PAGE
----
Although heart and kidney are two different organs occupying different places in the body, they are interdependent on each other. Disease of one affects the other.
Having both heart and kidney disease can cause 20 times the risk of death from heart problems than either problem alone. A modest decline in kidney function can increase the death rate from heart disease by more than 50%.
Most patients with chronic kidney disease succumb to heart and vascular problems like heart attacks, heart failure and brain strokes rather than to kidney problem.
Involvement of heart and blood vessels happens very early in the course of kidney disease—so even just a small decline in kidney function should trigger efforts to help protect your heart.
Passage of albumin (protein) in the urine even in microscopic amounts is the earliest sign of kidney problem and is a more serious risk factor than very high levels of blood cholesterol as a cause of heart attacks and strokes.
Healthy kidneys contribute significantly for the control of blood pressure. A fall in blood pressure stimulates kidneys to trigger a process of releasing an enzyme renin, which signals the body to make the hormone angiotensin which produces constriction of blood vessels and increases the blood pressure. An over-activation of renin angiotensin system leads to both impairment to kidney and heart functioning.
High blood pressure (hypertension) is a very common problem in adults and its presence affects the kidneys by damaging its tiny blood vessels leading to leakage of protein in the urine. The damage is reflected by elevation of serum creatinine levels.
This is best measured as glomerular filtrations rate (GFR). Its calculation is simple using an equation or an application, using creatine level, age and sex. Normal GFR is more than 90ml/min. A GFR less than 60 ml/min means significant impairment and the lower it is the worse is the kidney function. Levels below 30 ml/min are very alarming and those below 15ml/min chronically, need dialysis or are candidates for kidney transplantation.
Diabetes mellitus which again is a very common problem in the community with around 11% adults suffering form it. Diabetes affects both the kidneys and the heart both directly because of injurious effects of high sugar levels and also by cholesterol deposition in blood vessels of the heart kidneys and the brain.
A combination of diabetes and hypertension (Deadly duo) is a serious combination leading to a very high occurrence of heart attacks, kidney involvement and strokes. A serious view and aggressive management of both is very important.
How to protect kidneys in vulnerable patients with declining GFR?
By aggressively controlling blood pressure to levels below 130/80 mms Hg. Diabetics need an effective sugar control and liberally using kidney protective sugar reducing agents like: SGLT2 inhibitors (Dapagliflozin or empagliflozin). Keeping blood cholesterol very low by using statins in adequate doses and finally Avoiding pain killers other than paracetamol.
Heart failure and Kidney involvement:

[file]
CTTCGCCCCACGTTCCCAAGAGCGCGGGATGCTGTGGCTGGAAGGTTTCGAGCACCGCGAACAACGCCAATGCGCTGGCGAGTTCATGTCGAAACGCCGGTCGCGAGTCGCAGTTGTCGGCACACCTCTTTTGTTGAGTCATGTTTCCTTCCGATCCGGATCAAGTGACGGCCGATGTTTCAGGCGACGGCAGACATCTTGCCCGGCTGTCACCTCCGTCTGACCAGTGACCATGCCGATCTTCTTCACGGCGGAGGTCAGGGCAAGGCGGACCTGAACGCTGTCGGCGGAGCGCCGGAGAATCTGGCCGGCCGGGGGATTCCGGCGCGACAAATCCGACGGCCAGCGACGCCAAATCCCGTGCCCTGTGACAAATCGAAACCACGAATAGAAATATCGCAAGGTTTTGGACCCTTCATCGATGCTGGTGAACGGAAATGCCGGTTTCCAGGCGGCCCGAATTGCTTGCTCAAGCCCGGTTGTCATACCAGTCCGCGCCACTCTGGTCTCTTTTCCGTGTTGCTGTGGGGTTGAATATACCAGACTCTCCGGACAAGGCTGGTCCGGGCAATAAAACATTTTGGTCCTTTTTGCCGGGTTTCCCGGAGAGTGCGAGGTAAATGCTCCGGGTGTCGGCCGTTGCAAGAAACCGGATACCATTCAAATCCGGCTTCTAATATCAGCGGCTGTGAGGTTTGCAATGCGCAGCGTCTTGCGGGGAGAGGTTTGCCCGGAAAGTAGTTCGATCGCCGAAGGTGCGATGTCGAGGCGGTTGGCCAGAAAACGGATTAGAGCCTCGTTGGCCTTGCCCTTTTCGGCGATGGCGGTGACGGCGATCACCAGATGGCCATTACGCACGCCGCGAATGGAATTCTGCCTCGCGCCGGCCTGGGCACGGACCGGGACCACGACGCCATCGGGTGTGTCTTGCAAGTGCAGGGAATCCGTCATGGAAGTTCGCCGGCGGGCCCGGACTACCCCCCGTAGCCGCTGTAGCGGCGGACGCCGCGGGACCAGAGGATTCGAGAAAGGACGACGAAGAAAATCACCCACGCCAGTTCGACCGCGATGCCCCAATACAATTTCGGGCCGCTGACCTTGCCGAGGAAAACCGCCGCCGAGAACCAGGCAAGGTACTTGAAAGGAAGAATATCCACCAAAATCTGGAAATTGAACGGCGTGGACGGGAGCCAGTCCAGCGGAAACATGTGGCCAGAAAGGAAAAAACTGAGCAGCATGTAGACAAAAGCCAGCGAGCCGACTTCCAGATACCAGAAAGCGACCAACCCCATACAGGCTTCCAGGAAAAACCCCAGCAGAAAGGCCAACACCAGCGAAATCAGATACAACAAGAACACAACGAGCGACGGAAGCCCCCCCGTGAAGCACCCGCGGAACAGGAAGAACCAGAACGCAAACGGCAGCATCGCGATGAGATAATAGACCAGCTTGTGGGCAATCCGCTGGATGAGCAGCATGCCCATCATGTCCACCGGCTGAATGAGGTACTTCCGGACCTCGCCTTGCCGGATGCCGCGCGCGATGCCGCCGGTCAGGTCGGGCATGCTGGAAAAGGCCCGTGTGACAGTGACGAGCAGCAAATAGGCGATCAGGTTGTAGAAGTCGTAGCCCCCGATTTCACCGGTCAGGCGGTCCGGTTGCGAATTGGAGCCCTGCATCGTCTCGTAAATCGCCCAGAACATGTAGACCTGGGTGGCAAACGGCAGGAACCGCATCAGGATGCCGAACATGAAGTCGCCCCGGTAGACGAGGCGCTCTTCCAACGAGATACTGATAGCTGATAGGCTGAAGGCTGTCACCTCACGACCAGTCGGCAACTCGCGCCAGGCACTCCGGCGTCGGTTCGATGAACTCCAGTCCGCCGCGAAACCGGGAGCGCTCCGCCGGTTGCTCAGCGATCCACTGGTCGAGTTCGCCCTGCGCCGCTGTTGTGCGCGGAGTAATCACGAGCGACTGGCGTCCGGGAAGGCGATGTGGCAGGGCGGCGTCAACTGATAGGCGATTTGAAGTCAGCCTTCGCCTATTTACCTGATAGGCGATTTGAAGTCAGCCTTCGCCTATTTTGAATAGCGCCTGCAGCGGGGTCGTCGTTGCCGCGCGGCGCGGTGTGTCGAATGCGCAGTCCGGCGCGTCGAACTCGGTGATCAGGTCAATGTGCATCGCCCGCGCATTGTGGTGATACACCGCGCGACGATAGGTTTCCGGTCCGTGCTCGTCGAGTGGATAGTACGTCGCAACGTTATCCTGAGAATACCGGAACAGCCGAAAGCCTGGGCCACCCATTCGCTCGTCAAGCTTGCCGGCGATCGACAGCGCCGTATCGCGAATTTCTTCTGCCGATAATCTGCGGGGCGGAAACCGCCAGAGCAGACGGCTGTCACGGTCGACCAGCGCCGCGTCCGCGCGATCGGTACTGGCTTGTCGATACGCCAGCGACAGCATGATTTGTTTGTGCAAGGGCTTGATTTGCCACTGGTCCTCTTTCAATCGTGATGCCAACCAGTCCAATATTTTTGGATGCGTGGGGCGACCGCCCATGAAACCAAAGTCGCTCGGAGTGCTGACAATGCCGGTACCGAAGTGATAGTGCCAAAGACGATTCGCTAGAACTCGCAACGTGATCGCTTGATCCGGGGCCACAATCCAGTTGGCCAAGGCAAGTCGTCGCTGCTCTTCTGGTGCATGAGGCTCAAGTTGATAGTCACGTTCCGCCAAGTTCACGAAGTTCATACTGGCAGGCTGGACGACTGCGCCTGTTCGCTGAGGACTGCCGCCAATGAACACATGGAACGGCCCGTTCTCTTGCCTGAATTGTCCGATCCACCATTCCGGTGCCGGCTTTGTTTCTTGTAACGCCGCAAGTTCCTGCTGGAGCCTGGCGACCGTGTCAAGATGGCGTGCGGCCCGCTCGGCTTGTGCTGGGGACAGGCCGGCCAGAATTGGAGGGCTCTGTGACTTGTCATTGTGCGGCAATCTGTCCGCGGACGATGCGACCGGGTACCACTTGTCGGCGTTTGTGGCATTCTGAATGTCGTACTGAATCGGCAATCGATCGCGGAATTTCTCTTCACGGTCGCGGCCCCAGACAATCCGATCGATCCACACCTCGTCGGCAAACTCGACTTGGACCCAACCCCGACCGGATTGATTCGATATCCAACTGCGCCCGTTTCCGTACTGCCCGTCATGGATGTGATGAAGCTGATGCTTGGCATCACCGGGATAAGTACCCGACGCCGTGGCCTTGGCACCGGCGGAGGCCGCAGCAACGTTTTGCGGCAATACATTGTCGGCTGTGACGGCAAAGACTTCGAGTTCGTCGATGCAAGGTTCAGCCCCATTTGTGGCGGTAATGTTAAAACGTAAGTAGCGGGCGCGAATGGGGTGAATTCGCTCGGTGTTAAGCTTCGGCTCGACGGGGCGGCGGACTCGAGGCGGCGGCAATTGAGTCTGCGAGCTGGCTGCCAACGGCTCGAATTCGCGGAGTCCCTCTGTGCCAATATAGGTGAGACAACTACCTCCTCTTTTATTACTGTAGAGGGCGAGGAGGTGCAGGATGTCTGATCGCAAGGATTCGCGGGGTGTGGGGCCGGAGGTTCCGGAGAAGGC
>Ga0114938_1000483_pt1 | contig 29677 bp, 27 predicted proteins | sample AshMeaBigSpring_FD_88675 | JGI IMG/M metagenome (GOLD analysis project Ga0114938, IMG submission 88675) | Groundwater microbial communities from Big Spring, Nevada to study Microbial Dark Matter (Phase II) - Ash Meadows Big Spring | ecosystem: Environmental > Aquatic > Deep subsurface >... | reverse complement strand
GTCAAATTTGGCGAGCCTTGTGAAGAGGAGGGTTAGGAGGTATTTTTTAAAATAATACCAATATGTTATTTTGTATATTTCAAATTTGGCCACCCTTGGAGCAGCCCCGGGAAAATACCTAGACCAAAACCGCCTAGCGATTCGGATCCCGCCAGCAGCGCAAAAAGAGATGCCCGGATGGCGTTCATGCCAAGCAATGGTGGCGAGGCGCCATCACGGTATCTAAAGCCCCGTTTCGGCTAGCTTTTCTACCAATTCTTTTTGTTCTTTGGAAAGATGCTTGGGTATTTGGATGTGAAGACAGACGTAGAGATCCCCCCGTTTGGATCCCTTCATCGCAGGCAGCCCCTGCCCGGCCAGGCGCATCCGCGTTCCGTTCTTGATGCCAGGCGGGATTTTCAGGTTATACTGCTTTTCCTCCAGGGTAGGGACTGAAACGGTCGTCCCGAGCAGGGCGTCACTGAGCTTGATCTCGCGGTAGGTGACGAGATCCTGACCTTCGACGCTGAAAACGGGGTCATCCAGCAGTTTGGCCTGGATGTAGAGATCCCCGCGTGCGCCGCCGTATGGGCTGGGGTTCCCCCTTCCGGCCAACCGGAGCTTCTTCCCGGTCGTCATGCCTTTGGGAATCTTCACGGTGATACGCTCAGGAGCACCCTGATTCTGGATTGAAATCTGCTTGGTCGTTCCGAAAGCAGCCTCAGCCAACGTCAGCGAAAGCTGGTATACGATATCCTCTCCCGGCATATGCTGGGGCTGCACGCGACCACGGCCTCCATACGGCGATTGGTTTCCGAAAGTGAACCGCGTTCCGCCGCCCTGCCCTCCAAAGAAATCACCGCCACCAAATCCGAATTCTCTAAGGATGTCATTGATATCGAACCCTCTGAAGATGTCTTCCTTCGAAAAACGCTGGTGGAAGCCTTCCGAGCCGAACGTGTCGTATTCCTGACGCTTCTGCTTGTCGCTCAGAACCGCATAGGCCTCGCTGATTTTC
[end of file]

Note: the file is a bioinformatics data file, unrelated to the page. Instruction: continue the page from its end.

Heart failure and involvement of kidney go hand in hand. A failing heart or a failing kidney involves each other. It is called the Cardio – Renal syndrome. Early recognition of both these problems and starting evidence-based treatment is the key.
Fortunately, we have today 4 pillars in the management of heart failure with poorly functioning heart (Low Left ventricular ejection fraction). These pillars are 1. Drug group called ACE inhibitors or ARNI (enalapril, losartan or sacubitril valsartan combination) , 2. Beta blockers (metoprolol , bisoprolol etc.), 3. SGLT2 inhibitors (dapagliflozin, empagliflozin),4.aldosterone antagonists (spironolactone and eplerenone).
All patients of heart failure should be on these agents unless there is a valid reason not to administer. An additional drug called Vericiguat has recently been introduced.
Likewise patients with declining GFR should be on SGLT2 inhibitors, strict BP and blood sugar control. Coexistence of anemia is very common and should be treated with iron therapy if iron deficiency is proven. Drugs like erythropoietin and darbepoetin are important adjuncts in case of bone marrow depression which is a frequent accompaniment.
Improvement of heart failure and vice versa leads to better functioning of the other organ and often reversal of the problem. It again indicates the inter dependence of kidney and heart in our body.
Take home Message:
Heart and kidney are dependent on each other. High blood pressure, diabetes and high cholesterol need to be taken seriously.
A meticulous management with early recognition of these maladies is important. Passage of albumin or protein in urine is the earliest sign of kidney involvement and can be detected by simple urine testing.
There are important drugs to minimize damage to kidneys and heart once the earliest signs of heart or kidney failure have been recognized. A healthy life style is the best way of protection.
Prof Upendra Kaul, Founder Director Gauri Kaul foundation, Recipient of Padma Shri and Dr B C Roy Award
DISCLAIMER: The views and opinions expressed in this article are the personal opinions of the author.
The facts, analysis, assumptions and perspective appearing in the article do not reflect the views of GK.